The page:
AELE LAW LIBRARY OF CASE SUMMARIES:
Corrections Law for Jails, Prisons and Detention Facilities
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Defenses: Governmental Immunity
prisoner's mother and estate sued correctional personnel who were working
at the county jail at the time he successfully committed suicide by using
a bed sheet to hang himself, as well as various county entities. The lawsuit
claimed that, despite knowledge of the prisoner's mental illness, the defendants
failed to take appropriate precautions such as removing the bedding from
his cell or making sure that he took his medications after a prior unsuccessful
suicide attempt. The defendants filed an appeal challenging the denial
of Alabama's state immunity under a section of a state statute concerning
a state law wrongful death claim. The federal appeals court certified to
the Alabama Supreme Court two unresolved questions of state law: 1. whether
the immunity granted to sheriffs' jailers under the statute applied to
conduct before the statute's effective date, but the lawsuit was filed
after that date, and 2. whether the statute's requirement that jailers
act "in accordance with the law" in order to receive immunity
was intended to encompass only violations of the state criminal code or
all violations of state law. Johnson
v. Conner, #12-15228, 203 U.S. App. Lexis 13831 (11th Cir.).
A man on parole from a Utah prison allegedly defrauded some people, and they, in turn, sued the state for negligent supervision, gross negligence, failure to warn, and negligent misrepresentation. The Utah Supreme Court found that the state was entitled to governmental immunity for injuries arising from deceit, in this case, the deceit of a third party. Van De Grift v. State, #20110994, 2013 UT 11, 299 P.3d 1043, 2013 Utah Lexis 12, 729 Utah Adv. 27.
Michigan court finds that the cause of a prisoner's death was his suicide, and not anything that city or county personnel did, so that they were entitled to governmental immunity from liability under state law. Cooper v. Washtenaw County, No. 262141, 713 N.W.2d 908 (Mich. App. 2006). [N/R]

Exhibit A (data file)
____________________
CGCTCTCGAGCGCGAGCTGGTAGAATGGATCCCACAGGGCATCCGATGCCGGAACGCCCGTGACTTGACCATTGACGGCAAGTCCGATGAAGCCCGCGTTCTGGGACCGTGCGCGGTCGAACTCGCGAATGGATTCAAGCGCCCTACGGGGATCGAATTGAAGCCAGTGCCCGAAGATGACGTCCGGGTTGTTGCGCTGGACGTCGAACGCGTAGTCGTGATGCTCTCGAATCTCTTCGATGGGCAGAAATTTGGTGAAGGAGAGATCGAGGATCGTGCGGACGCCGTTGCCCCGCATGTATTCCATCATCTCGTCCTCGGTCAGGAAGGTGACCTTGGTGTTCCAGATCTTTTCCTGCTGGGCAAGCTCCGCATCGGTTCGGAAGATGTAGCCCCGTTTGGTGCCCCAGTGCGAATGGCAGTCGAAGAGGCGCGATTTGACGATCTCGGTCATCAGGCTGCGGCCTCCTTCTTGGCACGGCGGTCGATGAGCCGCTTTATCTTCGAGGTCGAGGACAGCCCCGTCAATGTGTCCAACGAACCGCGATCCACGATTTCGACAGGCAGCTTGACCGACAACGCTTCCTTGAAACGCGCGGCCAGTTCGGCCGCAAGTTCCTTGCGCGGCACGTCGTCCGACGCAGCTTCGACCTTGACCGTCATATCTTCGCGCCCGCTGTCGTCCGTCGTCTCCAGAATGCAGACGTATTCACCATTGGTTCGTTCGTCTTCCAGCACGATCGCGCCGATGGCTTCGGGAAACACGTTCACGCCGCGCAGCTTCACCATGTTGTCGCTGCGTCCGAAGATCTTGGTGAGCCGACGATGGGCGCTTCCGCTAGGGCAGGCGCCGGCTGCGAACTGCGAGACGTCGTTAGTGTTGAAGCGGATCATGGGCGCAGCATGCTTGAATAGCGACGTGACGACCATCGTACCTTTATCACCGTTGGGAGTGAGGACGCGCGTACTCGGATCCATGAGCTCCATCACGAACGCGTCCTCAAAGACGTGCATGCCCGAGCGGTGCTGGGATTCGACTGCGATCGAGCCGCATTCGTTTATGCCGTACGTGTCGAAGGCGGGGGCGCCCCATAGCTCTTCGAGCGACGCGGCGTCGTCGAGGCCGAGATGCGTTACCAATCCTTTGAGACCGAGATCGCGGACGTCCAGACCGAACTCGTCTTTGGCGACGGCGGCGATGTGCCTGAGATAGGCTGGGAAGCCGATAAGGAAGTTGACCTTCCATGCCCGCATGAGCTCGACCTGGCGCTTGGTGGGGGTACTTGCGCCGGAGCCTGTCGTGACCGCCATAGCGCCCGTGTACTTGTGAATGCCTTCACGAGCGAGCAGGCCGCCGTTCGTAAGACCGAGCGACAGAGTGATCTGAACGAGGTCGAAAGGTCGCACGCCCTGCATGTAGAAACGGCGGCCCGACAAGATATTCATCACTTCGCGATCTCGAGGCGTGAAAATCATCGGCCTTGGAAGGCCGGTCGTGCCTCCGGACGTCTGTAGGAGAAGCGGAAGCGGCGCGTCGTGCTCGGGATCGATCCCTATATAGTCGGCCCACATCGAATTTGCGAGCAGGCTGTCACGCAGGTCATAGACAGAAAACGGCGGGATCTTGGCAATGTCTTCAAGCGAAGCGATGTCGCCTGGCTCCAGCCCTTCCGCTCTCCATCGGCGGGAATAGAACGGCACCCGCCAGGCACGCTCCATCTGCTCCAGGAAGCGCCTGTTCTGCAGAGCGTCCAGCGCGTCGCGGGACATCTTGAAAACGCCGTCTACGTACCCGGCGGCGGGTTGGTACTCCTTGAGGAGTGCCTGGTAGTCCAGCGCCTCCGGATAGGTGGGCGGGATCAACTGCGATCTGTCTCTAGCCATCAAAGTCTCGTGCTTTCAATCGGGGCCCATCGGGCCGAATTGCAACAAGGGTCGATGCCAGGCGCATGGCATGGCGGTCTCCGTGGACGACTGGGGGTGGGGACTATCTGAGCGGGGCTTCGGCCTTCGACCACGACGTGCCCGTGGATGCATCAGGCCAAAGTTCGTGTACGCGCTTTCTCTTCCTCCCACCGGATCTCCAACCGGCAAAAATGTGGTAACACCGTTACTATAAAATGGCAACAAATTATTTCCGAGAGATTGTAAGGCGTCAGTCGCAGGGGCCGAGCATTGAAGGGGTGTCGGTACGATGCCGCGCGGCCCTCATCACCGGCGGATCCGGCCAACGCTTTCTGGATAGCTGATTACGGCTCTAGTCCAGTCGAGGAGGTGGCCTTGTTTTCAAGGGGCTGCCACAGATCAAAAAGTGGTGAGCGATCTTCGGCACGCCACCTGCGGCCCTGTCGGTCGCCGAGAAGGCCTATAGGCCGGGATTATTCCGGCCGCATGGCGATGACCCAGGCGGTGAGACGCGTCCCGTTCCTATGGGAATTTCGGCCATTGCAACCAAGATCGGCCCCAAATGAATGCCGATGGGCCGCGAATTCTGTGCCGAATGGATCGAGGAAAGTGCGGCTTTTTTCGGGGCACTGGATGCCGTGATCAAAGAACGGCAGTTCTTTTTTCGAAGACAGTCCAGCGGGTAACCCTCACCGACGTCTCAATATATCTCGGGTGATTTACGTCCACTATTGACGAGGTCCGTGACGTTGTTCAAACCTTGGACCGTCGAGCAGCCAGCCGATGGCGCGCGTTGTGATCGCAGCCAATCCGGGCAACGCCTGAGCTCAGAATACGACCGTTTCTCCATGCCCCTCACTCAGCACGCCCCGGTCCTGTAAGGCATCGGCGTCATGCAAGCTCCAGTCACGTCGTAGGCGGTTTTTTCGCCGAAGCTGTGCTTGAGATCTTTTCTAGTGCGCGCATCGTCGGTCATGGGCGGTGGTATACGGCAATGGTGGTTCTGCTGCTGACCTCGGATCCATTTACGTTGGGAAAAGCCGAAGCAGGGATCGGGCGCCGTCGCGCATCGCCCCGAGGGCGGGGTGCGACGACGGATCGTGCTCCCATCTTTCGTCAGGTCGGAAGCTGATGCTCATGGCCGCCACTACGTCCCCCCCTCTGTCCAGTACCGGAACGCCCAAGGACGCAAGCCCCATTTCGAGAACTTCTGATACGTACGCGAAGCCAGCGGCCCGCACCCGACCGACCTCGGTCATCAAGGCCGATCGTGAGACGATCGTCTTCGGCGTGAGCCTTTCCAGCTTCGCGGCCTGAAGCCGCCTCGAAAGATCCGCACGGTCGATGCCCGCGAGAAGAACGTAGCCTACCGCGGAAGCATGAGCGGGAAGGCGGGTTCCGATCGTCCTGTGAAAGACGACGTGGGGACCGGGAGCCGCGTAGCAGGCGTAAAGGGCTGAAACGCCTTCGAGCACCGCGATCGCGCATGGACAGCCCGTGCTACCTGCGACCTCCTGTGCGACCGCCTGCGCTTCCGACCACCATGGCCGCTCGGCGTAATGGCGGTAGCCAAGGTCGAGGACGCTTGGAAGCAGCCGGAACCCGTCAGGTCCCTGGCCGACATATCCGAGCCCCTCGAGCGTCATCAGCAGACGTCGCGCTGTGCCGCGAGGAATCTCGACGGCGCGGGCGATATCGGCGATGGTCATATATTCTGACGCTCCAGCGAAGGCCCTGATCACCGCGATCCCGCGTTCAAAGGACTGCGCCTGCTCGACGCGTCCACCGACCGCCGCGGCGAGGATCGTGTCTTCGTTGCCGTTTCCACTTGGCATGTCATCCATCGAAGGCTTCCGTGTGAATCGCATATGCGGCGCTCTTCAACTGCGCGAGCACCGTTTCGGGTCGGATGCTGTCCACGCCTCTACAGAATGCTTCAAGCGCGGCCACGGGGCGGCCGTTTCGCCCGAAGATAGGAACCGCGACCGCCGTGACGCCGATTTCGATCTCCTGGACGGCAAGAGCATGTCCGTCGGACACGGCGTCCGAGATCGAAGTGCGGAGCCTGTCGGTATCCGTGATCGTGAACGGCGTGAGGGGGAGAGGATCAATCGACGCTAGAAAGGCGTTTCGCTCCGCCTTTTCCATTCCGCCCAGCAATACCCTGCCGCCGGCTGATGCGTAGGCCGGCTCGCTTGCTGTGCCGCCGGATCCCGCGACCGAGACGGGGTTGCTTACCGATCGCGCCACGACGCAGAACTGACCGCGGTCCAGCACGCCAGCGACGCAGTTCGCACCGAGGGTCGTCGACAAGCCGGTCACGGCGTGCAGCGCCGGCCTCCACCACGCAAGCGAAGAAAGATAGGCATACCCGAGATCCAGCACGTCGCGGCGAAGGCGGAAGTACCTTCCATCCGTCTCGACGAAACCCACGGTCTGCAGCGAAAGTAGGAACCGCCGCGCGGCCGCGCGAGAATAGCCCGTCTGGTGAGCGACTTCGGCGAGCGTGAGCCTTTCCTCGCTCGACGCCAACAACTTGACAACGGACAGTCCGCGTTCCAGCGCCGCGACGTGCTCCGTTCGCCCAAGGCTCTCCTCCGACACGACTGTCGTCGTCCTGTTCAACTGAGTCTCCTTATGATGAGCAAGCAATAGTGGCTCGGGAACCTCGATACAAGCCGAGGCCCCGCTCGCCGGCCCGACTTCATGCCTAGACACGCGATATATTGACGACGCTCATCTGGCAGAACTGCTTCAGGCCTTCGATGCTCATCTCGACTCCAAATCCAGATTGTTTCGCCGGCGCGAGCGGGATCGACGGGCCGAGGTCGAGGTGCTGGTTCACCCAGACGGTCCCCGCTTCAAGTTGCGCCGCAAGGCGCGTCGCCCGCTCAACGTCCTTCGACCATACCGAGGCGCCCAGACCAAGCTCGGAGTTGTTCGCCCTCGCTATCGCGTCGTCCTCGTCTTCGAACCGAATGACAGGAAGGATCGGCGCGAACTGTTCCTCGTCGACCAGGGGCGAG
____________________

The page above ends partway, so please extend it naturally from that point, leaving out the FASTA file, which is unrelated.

A Mississippi county's purchase of liability insurance did not constitute a waiver of the governmental immunity the county was entitled to under state law in a wrongful death lawsuit brought by the estate of an inmate who died when he fell off of the back of a county garbage truck after he volunteered to help with a garbage collection detail. Supreme Court of Mississippi upholds summary judgment for county. Powell v. Clay County Bard of Supervisors, No. 2005-CA-00018-SCT, 924 So. 2d 523 (Miss. 2006). [N/R]
Under California statutory law, both the State and the Department of Corrections were immune from liability on a prisoner's claims arising out of alleged medical malpractice and intentional infliction of emotional distress. Prisoner was also required, under both federal and state law, to exhaust available administrative remedies before pursuing his claims in court, and failed to do so. Wright v. State of Cal., No. C044302, 19 Cal. Rptr. 3d 92 (Cal. App. 3d Dist. 2004). [N/R]
Prisoner's negligence claims against state prison officials in their official capacity in federal court seeking money damages but not injunctive relief were barred by the Eleventh Amendment. The enactment of the Massachusetts Tort Claims Act, M.G.L.A. ch. 258 Sec. 1 et seq., did not waive the state's Eleventh Amendment immunity in federal court. Tort Claims Act's provisions barred negligence claims against correctional officials in their individual capacities. Caisse v. Dubois, No. 3-1176, 346 F.3d 313 (1st Cir. 2003). [N/R]
State, county, and individual officials were entitled to immunity for criminal actions of one mentally ill offender in assaulting another in a conditional release program. State statute provides absolute immunity for any liability for the criminal actions committed by persons in the Forensic Conditional Release Program, including persons on parole or judicial commitment status. Cal. Penal Code Sec. 1618. Ley v. State, 8 Cal. Rptr. 3d 642 (Cal. App. 2nd Dist. 2004). [N/R]